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Aurora Institute

“Ins” and “Outs” of CBE in 2024

CompetencyWorks Blog

Author(s): Laurie Gagnon, Briana Medina

Issue(s): Issues in Practice, Lead Change and Innovation, Engage Community

The “ins and outs” of 2024 is a spin on New Year’s Resolutions and a new viral trend. In this CompetencyWorks blog post, we expand on the content discussed in our “Coffee Talk” On February 13th. This analysis of the latest trends shaping CBE and the broader education field highlights what (we hope) is gaining traction (“Ins”) and what (we hope) educators and stakeholders are moving away from (“Outs”).

IN: Providing Opportunities for Student Agency

Long gone are the days of teachers being the only leader in the class – let 2024 be the year we truly recognize it! As represented in the OECD’s Learning Compass 2030, empowering students with the skills and opportunities to use their agency can enable them to develop and showcase competency in essential skills relating to creating new value, reconciling tensions and dilemmas, and taking responsibility. A culture of agency helps young people to thrive and also serves the broader learning community who supports and loves them – we all are more likely to be successful when we feel confident in our abilities to accomplish our goals. Students are whole human beings brimming with potential, and there are many ways you can develop and unleash student agency inside and outside of your learning environment, particularly with the flexibility of a competency-based environment. Agency by Design: An Educator’s Playbook offers a framework and many practical moves to get started. From innovative work-based learning initiatives to meaningful student internships, dive deeper into the world of student agency with us!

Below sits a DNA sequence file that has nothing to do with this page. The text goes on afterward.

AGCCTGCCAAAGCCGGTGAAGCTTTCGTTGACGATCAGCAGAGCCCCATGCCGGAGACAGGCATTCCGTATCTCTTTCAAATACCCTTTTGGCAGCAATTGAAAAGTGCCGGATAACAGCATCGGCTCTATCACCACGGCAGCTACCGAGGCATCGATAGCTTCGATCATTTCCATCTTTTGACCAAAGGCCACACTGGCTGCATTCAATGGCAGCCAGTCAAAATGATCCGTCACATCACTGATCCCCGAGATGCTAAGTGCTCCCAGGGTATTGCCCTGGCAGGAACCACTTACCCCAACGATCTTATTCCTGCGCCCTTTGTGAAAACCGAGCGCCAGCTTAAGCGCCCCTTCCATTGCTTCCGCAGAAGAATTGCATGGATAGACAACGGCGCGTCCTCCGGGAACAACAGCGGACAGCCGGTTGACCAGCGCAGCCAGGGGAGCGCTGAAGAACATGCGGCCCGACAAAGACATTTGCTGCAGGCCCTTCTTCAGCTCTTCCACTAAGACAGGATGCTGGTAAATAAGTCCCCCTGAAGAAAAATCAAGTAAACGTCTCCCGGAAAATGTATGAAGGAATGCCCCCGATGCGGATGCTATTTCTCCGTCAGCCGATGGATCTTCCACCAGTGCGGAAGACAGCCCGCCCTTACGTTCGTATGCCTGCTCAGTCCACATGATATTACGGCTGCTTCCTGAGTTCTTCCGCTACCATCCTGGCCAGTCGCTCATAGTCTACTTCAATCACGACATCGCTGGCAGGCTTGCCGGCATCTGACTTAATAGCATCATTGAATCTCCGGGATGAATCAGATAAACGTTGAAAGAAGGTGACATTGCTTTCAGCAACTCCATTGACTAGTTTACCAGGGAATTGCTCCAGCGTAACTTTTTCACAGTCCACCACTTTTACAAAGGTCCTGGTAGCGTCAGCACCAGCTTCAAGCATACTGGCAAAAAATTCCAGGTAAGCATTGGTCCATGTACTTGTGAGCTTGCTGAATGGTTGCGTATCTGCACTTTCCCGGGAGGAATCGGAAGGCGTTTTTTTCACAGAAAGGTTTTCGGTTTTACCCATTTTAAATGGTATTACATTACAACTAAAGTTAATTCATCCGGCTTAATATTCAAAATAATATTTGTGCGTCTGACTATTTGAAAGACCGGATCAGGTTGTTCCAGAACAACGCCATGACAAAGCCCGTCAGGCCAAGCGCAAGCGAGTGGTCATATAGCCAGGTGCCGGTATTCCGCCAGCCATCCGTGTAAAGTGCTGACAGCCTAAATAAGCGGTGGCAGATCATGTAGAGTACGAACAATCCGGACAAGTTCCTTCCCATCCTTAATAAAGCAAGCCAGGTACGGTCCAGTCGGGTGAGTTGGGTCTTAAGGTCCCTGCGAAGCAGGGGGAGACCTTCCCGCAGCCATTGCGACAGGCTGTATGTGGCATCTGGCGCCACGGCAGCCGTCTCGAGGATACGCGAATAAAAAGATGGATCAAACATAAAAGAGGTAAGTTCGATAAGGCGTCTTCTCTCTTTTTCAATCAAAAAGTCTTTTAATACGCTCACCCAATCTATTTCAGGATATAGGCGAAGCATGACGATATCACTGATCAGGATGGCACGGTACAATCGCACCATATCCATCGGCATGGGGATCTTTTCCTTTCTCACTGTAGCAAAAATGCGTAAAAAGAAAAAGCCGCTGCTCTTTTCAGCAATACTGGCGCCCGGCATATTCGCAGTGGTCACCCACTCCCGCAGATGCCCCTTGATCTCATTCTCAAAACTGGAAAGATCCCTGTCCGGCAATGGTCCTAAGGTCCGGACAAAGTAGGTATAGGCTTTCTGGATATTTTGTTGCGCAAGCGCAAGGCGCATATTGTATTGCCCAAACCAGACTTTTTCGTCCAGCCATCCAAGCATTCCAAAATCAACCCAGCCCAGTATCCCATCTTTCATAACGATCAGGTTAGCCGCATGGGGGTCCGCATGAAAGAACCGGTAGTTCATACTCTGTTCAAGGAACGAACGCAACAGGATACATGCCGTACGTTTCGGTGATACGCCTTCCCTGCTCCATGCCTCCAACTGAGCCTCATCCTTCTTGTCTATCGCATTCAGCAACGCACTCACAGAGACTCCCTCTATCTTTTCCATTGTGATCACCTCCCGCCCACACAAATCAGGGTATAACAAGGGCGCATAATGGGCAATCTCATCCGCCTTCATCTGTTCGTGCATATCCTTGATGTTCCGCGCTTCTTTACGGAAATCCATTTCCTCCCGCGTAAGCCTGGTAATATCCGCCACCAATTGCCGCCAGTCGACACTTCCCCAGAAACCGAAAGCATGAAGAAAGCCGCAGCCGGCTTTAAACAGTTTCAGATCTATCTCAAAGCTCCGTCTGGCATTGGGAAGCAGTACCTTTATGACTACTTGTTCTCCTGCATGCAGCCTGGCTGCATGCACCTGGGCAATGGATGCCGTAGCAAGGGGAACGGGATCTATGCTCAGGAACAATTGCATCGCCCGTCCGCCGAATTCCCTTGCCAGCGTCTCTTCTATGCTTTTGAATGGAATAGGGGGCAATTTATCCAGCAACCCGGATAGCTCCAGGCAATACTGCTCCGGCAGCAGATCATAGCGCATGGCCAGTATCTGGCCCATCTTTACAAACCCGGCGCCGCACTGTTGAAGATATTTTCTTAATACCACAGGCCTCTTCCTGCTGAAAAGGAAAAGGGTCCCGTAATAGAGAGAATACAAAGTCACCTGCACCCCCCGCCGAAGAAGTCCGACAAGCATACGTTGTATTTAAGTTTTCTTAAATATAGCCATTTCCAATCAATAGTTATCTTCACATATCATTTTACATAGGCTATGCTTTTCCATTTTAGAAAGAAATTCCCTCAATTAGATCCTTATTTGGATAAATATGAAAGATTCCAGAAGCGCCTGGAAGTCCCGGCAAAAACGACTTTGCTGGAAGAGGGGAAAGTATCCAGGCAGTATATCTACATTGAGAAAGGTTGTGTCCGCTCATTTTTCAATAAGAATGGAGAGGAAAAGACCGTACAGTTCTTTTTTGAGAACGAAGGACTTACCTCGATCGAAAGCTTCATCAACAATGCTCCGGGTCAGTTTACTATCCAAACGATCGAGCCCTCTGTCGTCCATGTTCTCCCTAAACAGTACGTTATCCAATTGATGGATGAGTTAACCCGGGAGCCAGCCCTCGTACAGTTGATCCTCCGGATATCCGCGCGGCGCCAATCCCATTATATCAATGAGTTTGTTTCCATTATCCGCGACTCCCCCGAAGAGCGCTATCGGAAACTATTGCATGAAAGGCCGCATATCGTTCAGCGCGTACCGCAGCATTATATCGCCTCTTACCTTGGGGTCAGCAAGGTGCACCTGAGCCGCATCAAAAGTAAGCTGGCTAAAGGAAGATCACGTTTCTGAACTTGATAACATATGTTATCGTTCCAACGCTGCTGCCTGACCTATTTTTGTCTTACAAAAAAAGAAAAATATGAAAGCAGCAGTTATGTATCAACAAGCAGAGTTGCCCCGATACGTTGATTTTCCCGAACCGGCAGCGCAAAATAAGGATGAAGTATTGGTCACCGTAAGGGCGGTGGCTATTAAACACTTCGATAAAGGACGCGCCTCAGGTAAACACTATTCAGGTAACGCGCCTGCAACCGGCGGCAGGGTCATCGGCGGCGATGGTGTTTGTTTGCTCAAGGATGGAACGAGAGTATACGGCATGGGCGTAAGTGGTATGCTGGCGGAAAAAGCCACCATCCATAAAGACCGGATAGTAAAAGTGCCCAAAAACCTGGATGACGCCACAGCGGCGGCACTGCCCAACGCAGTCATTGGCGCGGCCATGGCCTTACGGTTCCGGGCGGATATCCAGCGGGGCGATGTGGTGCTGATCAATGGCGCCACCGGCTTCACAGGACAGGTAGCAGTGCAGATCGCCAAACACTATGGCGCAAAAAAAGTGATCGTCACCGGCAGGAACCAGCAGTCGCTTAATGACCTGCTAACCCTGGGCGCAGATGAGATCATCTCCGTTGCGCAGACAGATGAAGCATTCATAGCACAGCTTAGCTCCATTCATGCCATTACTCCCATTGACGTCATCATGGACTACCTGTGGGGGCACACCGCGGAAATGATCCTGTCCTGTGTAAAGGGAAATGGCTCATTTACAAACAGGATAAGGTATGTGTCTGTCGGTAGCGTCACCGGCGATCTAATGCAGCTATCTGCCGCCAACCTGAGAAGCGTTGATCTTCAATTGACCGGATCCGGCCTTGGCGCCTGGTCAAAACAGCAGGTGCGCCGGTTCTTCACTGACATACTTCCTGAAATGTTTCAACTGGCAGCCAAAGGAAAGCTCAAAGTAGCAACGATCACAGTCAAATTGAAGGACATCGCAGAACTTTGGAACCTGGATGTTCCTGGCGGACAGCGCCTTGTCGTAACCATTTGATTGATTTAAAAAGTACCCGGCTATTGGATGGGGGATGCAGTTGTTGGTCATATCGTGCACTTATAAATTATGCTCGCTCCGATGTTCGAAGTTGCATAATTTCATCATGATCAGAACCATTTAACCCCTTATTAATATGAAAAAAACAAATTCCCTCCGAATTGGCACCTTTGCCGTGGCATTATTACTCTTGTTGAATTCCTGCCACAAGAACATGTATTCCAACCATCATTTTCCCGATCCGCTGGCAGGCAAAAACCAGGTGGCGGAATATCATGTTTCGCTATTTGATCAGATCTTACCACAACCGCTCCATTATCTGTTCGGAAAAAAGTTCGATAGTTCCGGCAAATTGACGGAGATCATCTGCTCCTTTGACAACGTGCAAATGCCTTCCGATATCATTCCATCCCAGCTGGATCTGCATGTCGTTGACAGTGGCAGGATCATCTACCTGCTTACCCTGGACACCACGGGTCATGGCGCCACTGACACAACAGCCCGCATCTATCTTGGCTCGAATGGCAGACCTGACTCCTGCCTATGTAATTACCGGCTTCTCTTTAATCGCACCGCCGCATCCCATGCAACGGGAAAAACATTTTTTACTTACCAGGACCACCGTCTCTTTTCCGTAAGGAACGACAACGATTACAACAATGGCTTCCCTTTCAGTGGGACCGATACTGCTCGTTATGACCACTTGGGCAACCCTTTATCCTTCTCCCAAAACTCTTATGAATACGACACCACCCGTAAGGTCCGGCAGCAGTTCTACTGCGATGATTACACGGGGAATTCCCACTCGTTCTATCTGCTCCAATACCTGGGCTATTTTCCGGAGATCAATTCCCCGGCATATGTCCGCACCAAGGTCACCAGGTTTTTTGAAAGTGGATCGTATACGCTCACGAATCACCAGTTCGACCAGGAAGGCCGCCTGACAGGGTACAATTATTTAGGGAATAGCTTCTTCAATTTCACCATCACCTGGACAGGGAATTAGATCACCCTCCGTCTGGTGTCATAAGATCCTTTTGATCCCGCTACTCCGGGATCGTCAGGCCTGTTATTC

OUT: Seat time 

We’ve long known that it is time to move beyond the traditional system based on the “Carnegie unit,” which uses the credit hour or “seat time” as a way to measure learning based on the time spent in a classroom. Last year the Carnegie Foundation for the Advancement of Teaching announced it is seeking to rethink the Carnegie unit that it created back in 1906: “It is time to fundamentally rethink how learning progressions and mastery are demonstrated, the methods of measurement used, and how attainment of skills is communicated throughout a learner’s journey.” Carnegie Foundation is pursuing this endeavor through various partnerships including one with our nation’s big testing company, ETS (Educational Testing Services). The collaboration aims to better assess a range of both “academic” and “non-academic” skills needed for success to move away from time-based units of learning.